and he shall be. and the dukedom of Ogtlennurg. it was provided that the act should cont iuue in force five years from January 31. by his order to remit and discontinne. and nosttllttes which have been and are bv them encouraged and maintained against the vessels and other proper-ty of the ci tlsens of the United Sta tes. Ailk. 3 St. c. p. l~lS. at any time after the passim: of this act. It was made unlawful to irnport. 12. 2 St. if the same shall be continued. ]807. the act of June 13. 1817. July 24. § 5.l. provided that so much of the several acts Imposing duties on the tonnage (1f ships and vessels. 1815. millinery. c. hemp. approved January 7. wares. Satts-> factory proof having been received by President Monroe from the free city of Bremen that from and after the ]2th of May. being well ascertained of the premises. before the then next session of eouaress. by the government of any foreign nation. 361. authorized to make procla rnattou thereof accordingly. and he is hereby. authorized to make proclamation thereof accordingly. manutact nrea of glass. the production of any coun try or its dependencles from which the vessels of the United States were not permitted to bring the same article. ntctures. the president of the United States is hereby authorized to declare that fact by his procla rna tion. But the last act contained this section: "That the president of the United States be. "shall clearly disa vo w. 1. 4. and shall be found to refrain Irorn .1798. woolen bosiery. or its dependencies. § 4. tbat such sus- pension shall not extend beyond the second Monday in Decem bel' next. prohihiting the exporta tlon thereof to certain ports ot the United Sta tes. and all persons acting by Ill' uuder its authority. and May 21. approved by President Madison. 561i. which have now in force regulations on the subject of'the trade in plaster of Paris. file. 1799. 411. § 4. By an act concerning discriminating duo ties of tonnage and impost. pp. then and thereupon it shall be lawful for the president of the United States. 1815. 176. tro m and after . Norway. until July 1. and providing that if the government of France. in any foreign vessel. prohibiting the importation into the United Stutes. of chief value. intn the United States from any port or place in Great Britain or Ireland. Similar proclamations were Issued by him in respect to the produce and manufactures of Hamburg. aud also tu revoke such order. 39. Proclamations in executton of thts act were issued by President Monroe. If in his [udzment the public interest slrould require it: provided. or its dependencies." had been abolished. Both of these acts received the approval of President Jefferson." 1 St. the interest of the (lniter! States shall require. § 3. ready-made clothing. By an act uf congress approved April 18. disc on tinuing such regulations. cease and be dtscontinuerl in relation to the nation. c 77. he issued. beer. hts proclamation stating that the acts of congress upon that subject were repealed. from the date of such proclamation. p. c. woolen cloths whose invoice prices exceeded five shillings sterling per square yard. whenever. after November 1il. 1800. ::179." 1 St. 615. that: no discriminating duties of tonnage or impost are imposed or levied . in his opinion." 2 St. porter. for the time helng. ha ts. 565. IS2-!."~ bad been abolished. tin. p." 3 St. and merchandise im ported into the United States. 3 St. or brass was the rna terlal. so far 8S t hey operatee to the disadvantageof the United Stutes. approved February 9. An act of March 3. 29. The opera tion of tbls act was suspended by the subsequent act of December is. 22-1. anrt prints. By all act approved March 3. VOL. c. in favor of any foreign nation. 1806. c. contained this section: "That. port. App. depredations. "whenever the president of the United StateR shall be sa ttsfied that the discrIminating or countervailing: duties of such foreign nation. • and he shall be. and on goods. and is hereby. spikes. Lubeck. the restratnts and prohibitions aforesaid. or to any island.Tnly 4th (If that yeur. so far as the same respected the prod uce or manufacture of the nation to which such foreign ships or vessels belonge-l : such reo peal to take effect. silver and plated wares. "so far as they opera ted to the dlsad vantage of the United States. so far as the sa me related to the produce aud manufacture of that city. flax. . approved. with wbich a commercial In tercourse may safely be renewed." 3 St. and unconnected in the present European war. UDder the latter act tbe president Issued. pp. if he shall deem it expedient and consistent with the interest of the United 8tates. and ag alnst their national rights and sovereignty. nails. 2. proclamations declaring it lawful for vessels departing from the Uniterl States to enter certain ports of San Domingo. tu re· 10 mit and discon tinue the prohibitions and ~ restraints hereby enacted and declared. of plaster of Paris. further auspendlng commercial intercourse with France and Its dependencies. authorized further to suspend the operation of the aforesaid act. June 26. and the restrictions imposed by this act shall. either with respect to the French republfc. 613. and hereby is. lS06. 1. c. it was provided that "upon satisfactory evidence being gf ven to the president of the United States. IJ Life anrl Works of John Adams pp. as imposed a dtscrf mtnattng duty on tonnage between foreign vessels and vessels of the Uuited States. p. 177. relating to our trade with Nova Scotia and New Brunswick. A subsequent act. the agg resalons. and shall thereby acknowledge the [ust claims of the United States to be cousldered as in all respects neutral. 53. 1799. and between goods imported into the United Sta tes in Iurelgn vessels and veseels of the United States. suspending commercial Intercourse between the United States and France and its dependenctes. 1817. App. or In any of the colonies or dependencies of Great Britain. or place belonging to the said republic. all discriminating or countervailing duties of the said city. provided "that if any foreign nation. 1806. articles of which leather. shall dtscoutrn ue such regula tions. in violation of the faith of treaties and the la \vs of nations. it shall be la wiul tor the president of the United States. be repealed.502 SUPREME COURT REPORTER.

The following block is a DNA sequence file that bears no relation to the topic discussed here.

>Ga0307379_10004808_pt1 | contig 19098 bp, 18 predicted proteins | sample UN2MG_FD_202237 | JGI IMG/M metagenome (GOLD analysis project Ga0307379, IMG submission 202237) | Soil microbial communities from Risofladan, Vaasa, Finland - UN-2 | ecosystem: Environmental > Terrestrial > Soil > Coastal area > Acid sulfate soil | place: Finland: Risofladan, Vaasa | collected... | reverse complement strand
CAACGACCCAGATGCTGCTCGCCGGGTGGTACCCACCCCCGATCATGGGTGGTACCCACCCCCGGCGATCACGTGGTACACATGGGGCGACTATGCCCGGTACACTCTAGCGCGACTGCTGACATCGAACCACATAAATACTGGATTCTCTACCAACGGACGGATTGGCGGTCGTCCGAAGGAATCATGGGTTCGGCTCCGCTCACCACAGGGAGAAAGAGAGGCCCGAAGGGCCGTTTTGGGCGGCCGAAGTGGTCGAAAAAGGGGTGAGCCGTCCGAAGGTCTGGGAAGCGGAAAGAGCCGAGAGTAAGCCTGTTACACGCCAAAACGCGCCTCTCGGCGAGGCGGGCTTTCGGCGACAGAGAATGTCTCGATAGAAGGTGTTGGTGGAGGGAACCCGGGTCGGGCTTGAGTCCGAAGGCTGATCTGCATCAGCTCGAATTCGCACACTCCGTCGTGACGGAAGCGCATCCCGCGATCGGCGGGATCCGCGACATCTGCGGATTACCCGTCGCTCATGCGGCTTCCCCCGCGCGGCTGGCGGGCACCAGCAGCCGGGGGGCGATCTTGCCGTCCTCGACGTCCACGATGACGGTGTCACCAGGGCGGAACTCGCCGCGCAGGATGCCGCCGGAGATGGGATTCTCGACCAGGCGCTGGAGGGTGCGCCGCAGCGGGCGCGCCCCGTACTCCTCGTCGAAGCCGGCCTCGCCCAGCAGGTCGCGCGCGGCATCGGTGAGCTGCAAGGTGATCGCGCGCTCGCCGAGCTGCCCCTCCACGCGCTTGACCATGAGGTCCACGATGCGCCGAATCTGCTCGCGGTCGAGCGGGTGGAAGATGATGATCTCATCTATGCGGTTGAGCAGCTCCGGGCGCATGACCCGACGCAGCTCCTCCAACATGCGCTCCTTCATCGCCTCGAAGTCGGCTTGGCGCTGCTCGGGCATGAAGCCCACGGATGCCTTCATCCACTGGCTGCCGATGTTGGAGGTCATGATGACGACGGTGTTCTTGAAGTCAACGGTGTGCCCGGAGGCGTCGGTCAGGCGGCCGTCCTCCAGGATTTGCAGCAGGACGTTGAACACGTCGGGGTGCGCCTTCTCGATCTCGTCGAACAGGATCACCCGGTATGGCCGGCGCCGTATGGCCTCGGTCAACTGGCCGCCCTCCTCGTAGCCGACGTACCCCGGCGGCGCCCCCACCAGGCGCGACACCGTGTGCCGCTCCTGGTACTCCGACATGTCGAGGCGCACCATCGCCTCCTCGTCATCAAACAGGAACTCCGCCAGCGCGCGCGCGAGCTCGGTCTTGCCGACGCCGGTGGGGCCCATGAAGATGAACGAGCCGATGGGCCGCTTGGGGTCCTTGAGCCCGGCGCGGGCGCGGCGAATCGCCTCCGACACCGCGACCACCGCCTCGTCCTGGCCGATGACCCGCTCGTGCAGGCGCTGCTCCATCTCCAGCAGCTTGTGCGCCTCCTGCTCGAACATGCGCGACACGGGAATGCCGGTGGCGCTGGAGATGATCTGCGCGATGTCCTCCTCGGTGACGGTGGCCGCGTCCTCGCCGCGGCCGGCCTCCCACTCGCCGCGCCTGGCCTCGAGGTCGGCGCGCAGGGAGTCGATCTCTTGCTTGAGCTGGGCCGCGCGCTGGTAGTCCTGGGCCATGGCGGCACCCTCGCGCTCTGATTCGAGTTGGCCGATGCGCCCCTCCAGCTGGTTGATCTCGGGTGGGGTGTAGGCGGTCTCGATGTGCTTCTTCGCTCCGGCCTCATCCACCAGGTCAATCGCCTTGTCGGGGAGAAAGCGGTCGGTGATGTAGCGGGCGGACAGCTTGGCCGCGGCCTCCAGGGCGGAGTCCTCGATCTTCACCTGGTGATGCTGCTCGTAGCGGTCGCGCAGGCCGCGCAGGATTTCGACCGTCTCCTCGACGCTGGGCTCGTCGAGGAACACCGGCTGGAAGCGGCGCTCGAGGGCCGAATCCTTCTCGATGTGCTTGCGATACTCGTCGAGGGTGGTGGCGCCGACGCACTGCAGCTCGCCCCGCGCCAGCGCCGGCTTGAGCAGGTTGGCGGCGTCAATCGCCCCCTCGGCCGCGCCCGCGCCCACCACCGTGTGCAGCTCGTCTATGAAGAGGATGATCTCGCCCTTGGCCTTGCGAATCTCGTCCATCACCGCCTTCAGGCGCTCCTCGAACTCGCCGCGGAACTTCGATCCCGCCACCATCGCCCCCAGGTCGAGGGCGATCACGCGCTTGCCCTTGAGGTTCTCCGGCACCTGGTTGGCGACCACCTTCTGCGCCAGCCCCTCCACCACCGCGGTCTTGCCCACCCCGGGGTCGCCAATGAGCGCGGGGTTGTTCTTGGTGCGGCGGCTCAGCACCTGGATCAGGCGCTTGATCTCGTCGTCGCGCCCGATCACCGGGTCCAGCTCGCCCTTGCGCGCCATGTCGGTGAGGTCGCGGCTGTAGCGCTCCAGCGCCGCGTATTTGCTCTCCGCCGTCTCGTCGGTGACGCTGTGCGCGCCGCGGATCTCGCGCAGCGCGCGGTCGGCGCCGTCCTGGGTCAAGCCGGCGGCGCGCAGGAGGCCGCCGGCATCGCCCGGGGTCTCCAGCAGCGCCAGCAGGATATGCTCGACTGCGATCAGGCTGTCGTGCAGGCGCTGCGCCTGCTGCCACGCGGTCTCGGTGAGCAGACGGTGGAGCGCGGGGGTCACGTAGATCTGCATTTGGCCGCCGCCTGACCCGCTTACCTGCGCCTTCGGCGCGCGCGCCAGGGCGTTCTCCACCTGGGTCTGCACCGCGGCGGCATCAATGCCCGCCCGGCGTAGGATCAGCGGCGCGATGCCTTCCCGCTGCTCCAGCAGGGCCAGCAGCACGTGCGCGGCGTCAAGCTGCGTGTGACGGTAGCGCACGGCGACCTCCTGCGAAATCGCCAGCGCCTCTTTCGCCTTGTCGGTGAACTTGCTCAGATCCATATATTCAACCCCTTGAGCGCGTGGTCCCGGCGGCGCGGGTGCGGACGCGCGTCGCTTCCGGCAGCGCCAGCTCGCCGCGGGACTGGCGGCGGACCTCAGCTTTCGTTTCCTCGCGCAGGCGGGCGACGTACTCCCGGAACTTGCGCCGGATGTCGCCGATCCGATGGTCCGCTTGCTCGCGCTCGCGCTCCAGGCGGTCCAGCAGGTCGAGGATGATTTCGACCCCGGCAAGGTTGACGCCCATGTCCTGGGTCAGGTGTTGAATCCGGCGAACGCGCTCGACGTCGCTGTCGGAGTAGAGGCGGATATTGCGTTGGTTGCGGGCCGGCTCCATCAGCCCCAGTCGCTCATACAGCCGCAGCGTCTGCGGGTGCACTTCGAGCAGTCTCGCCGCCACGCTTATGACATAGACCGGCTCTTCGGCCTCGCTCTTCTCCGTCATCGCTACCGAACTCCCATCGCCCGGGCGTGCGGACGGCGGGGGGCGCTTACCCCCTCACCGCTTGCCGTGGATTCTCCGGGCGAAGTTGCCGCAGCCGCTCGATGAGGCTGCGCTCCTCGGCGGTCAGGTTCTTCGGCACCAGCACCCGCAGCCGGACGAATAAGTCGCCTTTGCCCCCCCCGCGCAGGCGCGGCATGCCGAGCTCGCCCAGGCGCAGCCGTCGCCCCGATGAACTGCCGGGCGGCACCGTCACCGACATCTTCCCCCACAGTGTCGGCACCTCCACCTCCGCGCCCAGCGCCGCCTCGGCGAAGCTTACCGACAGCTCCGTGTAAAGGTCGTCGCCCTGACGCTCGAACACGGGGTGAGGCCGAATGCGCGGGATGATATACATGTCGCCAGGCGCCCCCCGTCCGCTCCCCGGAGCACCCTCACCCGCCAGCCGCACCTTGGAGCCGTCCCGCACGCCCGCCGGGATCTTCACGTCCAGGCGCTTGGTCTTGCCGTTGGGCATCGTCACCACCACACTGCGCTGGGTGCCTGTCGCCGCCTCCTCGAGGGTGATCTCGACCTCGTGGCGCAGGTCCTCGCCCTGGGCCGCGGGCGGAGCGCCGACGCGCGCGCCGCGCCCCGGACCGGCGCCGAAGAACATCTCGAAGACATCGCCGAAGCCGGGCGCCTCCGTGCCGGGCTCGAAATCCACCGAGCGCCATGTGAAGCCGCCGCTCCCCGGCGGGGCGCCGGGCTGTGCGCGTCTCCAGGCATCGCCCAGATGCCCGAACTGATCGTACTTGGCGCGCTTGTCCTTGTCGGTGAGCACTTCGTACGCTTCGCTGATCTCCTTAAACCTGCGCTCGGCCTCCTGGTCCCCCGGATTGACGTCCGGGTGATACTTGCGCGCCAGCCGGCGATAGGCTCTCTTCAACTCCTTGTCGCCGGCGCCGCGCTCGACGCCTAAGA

1R80. November 4. November 30. June 3. p. 1828. 1829. Imposed on American vessels by the government 01 . so far as respects the vessels of the said nation. December 16.. the operation of the act.1. In execution of these acts. whenever in his judgment the Importa tion of neat ca ttle and the bides of neat ca ttle may be m ade without danger of the introduction or spread of contagious or infectious disease among the cattle of the United :::. December 12. 815. manufactures. ]884. 3. removing certain burdens on the American merchant murine. 1883. 186B. or merchandise Impor-ted into them from the United StateR a nd from torelgn coun trles.) Johnson. June 12. (9 St. provided the presiden t of the United States should be satisfied that the discriminating or countervailing duttes of such foreign nations .818.tates. 11 St. (16 St. (4 St. "in a due and proper inanner. 581. CLARK. c. the United States. 3. 1836. flour. the WeRt India Islauds. the Importation of neat cattle and the hides 01 neat cattle from Hny ~rONlign country into the Unitec1 States -was prohibited.) Grant." had been aboltaherl. 1886. ]S30. S15. and to continue ·so lung as the reciprocal exem ption of vessels belonging to citizens of the United ·States. and September 1." 4St. (4 St. (]3 St. 1S7. and is substantially preser-ved in section 4228 of the Revised Statutes. and January 29. May 11. (9 St. 219. manufactures. February 25. and give public notice thereot. whenever he determined that such importation will not lead to the introduction Or spread uf contagious or infectious diseases among the cattle of the Unltell States. proclamations were issued by the prestdents of the United Sta tes as follows: Adams. President Pierce Issued his proclamation. 186~. 814. 1008. 111.. 816.• Great Britain of June 5. c. (14 St. whenever the secretary of the treasury should officially determine. or Ne wtoundla nd . than were imposed and levied on the like produce. 10 se. An(l by the tariff act of 1890. 819. Pursuant to the act uf congress of AuJlgust 5.1872. 781. 739.Heptember 4. upon the ground that higher and discriminating duties continued to. 4 St. and the preslden t was authorized to suspend the collection of 80 much of tbose duties. imported into the Unl tert States ill the same.1847. p. suspended and discontinued.1028. Chapter 1244. 425. into effect ~the trea ty between the United States and .: A subsequent statute of l\fay 31. Bermuda Ialands. " 14~t.l'IELD within vessels w [JOlly belonging fl. declaring that the foreign discriminating duties of tonnage and impost wtthin the United States are. ~hould be suspended aud rllscon tinued. 1854. 1127-1137. 795:) Lincoln. App. as might be In excess of the tonnage and lighthouse dues. Nuvember 20. September 18. so long as the products of. may. 1830. Sandwich Islands. App. Central America.) Polk. 11 St. aud the merchandise of its produce or manufacture. 26 St. lR28. but authority is ::riven to the secretary of the treasury to suspend the operation of the act as to any country." to have the provlalous of the above trea ty extended to it. earrvtnr. App. 954-957:) and Hayes. In vessels of the United Sta tea. IS63. ]2. (11 St. to be suspended as to any foreign country or countries. p. and merchandise as aforesaid. or other equivalent tax or taxes.. the importation uf neat cattle anrl the hides of neat cattle from foreign countries was prohibited. 190.1867.declaring that grain. thereon laden. 17 St. and shall be. App. upon to citizens of the . ]85. App_l004.835_ Preslden t Cleveland. (21 St. any such duties on the products of. and articles proceeding from. the ~produce or manufacture thereof. November 1.1866. 1001. ann encouraging the American foreign carrying trade. on vessels entering from certain porte. so far as they were applicable to Newfoundland. This provision Is preserved in section 4219 of the Revised Statutes. c. § 2. 4 St.}. breadatuffs of all kinds. be imposed and levied in the ports named upon certain produce. 24St. the president is hereby authorized to issue his proclamation. or any parts of such country or countries. c. p. December 28. by proclamation.1871. or upon mercbandise. July 1. and October 30. App. A similar see tlon was embodied in the act of May 24. and no longer. repealed all arts and parts of nets which imposed duties upon the tonnage of ships and vessels of foreign nations.. certain tonnage duties were imposer} upon vessels entering the Uuited States from any foreign port or placein North America. c. 1850. by proclamation of October 13. Bahama Ialauds. App. 503 of the said nation. 1835. imported "\In· the same. anrl articles proceeding from. United States.1869. and the same shall be afterwards inoperative and of no effect from and after thirty duys from the date of said proclamation. p. and numerous other specified articles should beadmitted free of duty from Newfoundland. 22 St. RO far as they operate to the dlsadvan tage of the United States. imported into the islands of Cuba and Porto Rico. c. p. ~ In execution of section 4228 of the Re-oo vised Statutes.a nan. February 25. that such importation would not tend to the in troduction ur spread of con tag lous or infectious diseases among the ea ttle of the United Stu tes. or merchandlse carried to those porta in Spanish vessels. 1872. the said -suspenslon tu take errect from the time of -such nortnca tion being given to the president of the Uuited States. should he exempt from discriminating" customs duties. App. he ha ving re. 269. 308. § 20. p. relating to the same subject. 'I'he same act provided tha t "the presiden t of the Dni ted States. 7S2. soo. Apl'il ~8. 121. p. declare the provisions oi this act to be inoperative. shall be continued. Cuba ann Porto Rico uoder the Spanish flag. the ports however.) Fillmore. App. App. 23 St. § 6. 616.1829. By the fourteen th section of the act of June 26. These provisions constituted sections ~493 and 2494 of the Revised Statutes until the passage of the act of March R. By an act of congress approved March 6. 121. revoked this suspension. 489.·Pr~sident Arthur Issued a: proclamatIon declaring that on and after the 1st day of March.ceived satisfactory evidence that that proviuce had consented.) Jackeou. App. and to allow the United States the full benefits of all Its stipulations. December In. ]884. 1854. p.) Bueh.